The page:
Team building

Why Agile goes awry - and how to fix it

5/17/2023

In the spirit of becoming more adaptive, organizations have rushed to implement Agile software development. But many have done so in a way that actually makes them less agile. These companies have become agile in name only, as the process they’ve put in place often ends up hurting engineering motivation and productivity.

Frameworks for adaptive software development like Agile have been around for a long time and have manifested in many forms. But at the heart of most of these models are two things: forming hypotheses (e.g., what is a feature supposed to accomplish) and collaborating across domains of expertise on experiments, all in the spirit of driving learning and not careening down a path that proves to be incorrect.

When Agile software development was born in 2001, it articulated a set of four critical principles to elevate the craft of software development and improve engineering and product manager motivation:

  1. Individuals and interactions over processes and tools
  2. Working software over comprehensive documentation
  3. Customer collaboration over contract negotiation
  4. Responding to change over following a plan

Over the last three years, in our research on human motivation, we have analyzed the practices of engineers across over 500 different organizations using a combination of survey-based and experimental approaches. We’ve found that what happens in practice wildly departs from these stated principles.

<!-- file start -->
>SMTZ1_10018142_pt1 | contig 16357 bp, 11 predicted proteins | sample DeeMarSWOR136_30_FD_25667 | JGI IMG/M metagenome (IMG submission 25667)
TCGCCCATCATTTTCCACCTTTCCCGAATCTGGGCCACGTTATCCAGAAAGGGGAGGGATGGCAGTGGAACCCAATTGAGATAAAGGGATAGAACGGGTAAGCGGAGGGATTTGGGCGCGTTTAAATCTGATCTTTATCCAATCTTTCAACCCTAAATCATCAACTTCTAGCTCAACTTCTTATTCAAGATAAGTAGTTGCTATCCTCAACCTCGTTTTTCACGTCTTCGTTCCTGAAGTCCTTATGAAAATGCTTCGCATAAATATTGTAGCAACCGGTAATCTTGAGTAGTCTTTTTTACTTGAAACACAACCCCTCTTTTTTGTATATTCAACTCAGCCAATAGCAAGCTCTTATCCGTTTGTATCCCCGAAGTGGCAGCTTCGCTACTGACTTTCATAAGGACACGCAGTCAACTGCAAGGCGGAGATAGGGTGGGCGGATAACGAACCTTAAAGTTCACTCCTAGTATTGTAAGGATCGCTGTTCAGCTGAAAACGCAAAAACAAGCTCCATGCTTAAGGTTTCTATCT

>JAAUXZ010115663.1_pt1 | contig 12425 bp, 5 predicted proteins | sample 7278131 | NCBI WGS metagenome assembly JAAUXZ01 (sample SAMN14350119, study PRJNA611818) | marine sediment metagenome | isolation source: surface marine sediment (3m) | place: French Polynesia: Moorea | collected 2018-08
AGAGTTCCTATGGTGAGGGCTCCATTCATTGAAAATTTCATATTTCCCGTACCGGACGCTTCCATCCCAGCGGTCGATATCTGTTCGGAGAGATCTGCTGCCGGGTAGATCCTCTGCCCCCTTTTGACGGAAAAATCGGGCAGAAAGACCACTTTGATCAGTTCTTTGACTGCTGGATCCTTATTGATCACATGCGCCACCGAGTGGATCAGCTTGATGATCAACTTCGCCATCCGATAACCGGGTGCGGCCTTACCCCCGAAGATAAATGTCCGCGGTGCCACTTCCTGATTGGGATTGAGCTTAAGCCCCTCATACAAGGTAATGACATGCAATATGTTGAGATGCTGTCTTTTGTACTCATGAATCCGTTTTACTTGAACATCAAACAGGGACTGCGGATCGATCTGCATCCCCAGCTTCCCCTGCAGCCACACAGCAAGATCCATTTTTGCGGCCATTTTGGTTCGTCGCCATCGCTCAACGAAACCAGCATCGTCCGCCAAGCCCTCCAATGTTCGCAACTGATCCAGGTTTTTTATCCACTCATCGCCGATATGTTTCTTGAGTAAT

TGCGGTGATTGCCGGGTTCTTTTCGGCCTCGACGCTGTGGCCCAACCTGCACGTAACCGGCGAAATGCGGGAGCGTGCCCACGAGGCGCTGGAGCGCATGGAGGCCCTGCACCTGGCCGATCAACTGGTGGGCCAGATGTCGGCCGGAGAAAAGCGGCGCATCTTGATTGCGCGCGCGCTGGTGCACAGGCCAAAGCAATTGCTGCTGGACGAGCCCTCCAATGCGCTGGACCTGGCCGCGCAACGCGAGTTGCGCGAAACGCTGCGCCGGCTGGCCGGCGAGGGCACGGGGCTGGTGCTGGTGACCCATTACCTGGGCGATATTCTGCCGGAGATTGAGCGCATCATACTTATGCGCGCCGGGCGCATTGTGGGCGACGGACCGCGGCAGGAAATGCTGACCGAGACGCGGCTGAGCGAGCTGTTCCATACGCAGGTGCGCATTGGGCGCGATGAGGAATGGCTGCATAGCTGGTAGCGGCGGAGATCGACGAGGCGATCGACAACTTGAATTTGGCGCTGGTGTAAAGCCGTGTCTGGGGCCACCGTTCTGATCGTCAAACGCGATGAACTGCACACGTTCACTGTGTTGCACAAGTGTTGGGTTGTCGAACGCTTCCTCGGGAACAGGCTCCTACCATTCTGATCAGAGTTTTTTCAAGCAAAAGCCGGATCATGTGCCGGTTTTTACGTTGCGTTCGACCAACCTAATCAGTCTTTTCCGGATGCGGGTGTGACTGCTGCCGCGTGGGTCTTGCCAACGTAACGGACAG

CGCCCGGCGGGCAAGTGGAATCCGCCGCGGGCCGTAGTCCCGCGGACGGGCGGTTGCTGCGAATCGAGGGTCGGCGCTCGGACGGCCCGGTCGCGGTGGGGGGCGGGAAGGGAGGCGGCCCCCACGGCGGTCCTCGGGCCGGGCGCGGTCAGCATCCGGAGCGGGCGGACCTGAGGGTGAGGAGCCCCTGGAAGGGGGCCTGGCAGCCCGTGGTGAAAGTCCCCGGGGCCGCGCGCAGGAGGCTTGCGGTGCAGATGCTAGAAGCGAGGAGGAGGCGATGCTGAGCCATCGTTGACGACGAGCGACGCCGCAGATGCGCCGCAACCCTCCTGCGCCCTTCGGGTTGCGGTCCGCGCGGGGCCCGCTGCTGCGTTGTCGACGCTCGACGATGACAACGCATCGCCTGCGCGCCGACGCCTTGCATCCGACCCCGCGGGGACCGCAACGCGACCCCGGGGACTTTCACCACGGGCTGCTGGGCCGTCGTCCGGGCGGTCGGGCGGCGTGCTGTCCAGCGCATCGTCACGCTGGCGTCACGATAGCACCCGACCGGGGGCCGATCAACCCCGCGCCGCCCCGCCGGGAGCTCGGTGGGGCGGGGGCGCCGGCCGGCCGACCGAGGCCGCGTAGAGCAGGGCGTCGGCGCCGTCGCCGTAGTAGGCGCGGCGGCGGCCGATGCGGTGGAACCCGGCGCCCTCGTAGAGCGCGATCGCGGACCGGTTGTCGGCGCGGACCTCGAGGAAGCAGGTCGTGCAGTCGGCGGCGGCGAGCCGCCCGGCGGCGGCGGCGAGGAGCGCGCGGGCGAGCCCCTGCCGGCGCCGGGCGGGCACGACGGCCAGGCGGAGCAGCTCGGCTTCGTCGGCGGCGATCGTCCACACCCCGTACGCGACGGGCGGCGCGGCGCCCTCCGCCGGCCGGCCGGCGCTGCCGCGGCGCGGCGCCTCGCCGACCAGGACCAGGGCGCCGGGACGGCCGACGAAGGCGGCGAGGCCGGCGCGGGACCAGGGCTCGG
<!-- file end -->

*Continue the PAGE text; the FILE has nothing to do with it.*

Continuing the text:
Read our full article in the Harvard Business Review to learn why agile goes awry - and how to fix it.

Originally published at: Harvard Business Review

Lindsay McGregor

Lindsay is the co-founder of Vega Factor and co-author of bestselling book, Primed to Perform: How to Build the Highest Performing Cultures Through the Science of Total Motivation. Previously, Lindsay led projects at McKinsey & Company, working with large fortune 500 companies, nonprofits, universities and school systems. She received her B.A. from Princeton and an MBA from Harvard. In her spare time she loves investigating and sharing great stories.

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Neel Doshi

Neel is the co-founder of Vega Factor and co-author of bestselling book, Primed to Perform: How to Build the Highest Performing Cultures Through the Science of Total Motivation. Previously, Neel was a Partner at McKinsey & Company, CTO and founding member of an award-winning tech startup, and employee of several mega-institutions. He studied engineering at MIT and received his MBA from Wharton. In his spare time, he’s an avid yet mediocre woodworker and photographer.

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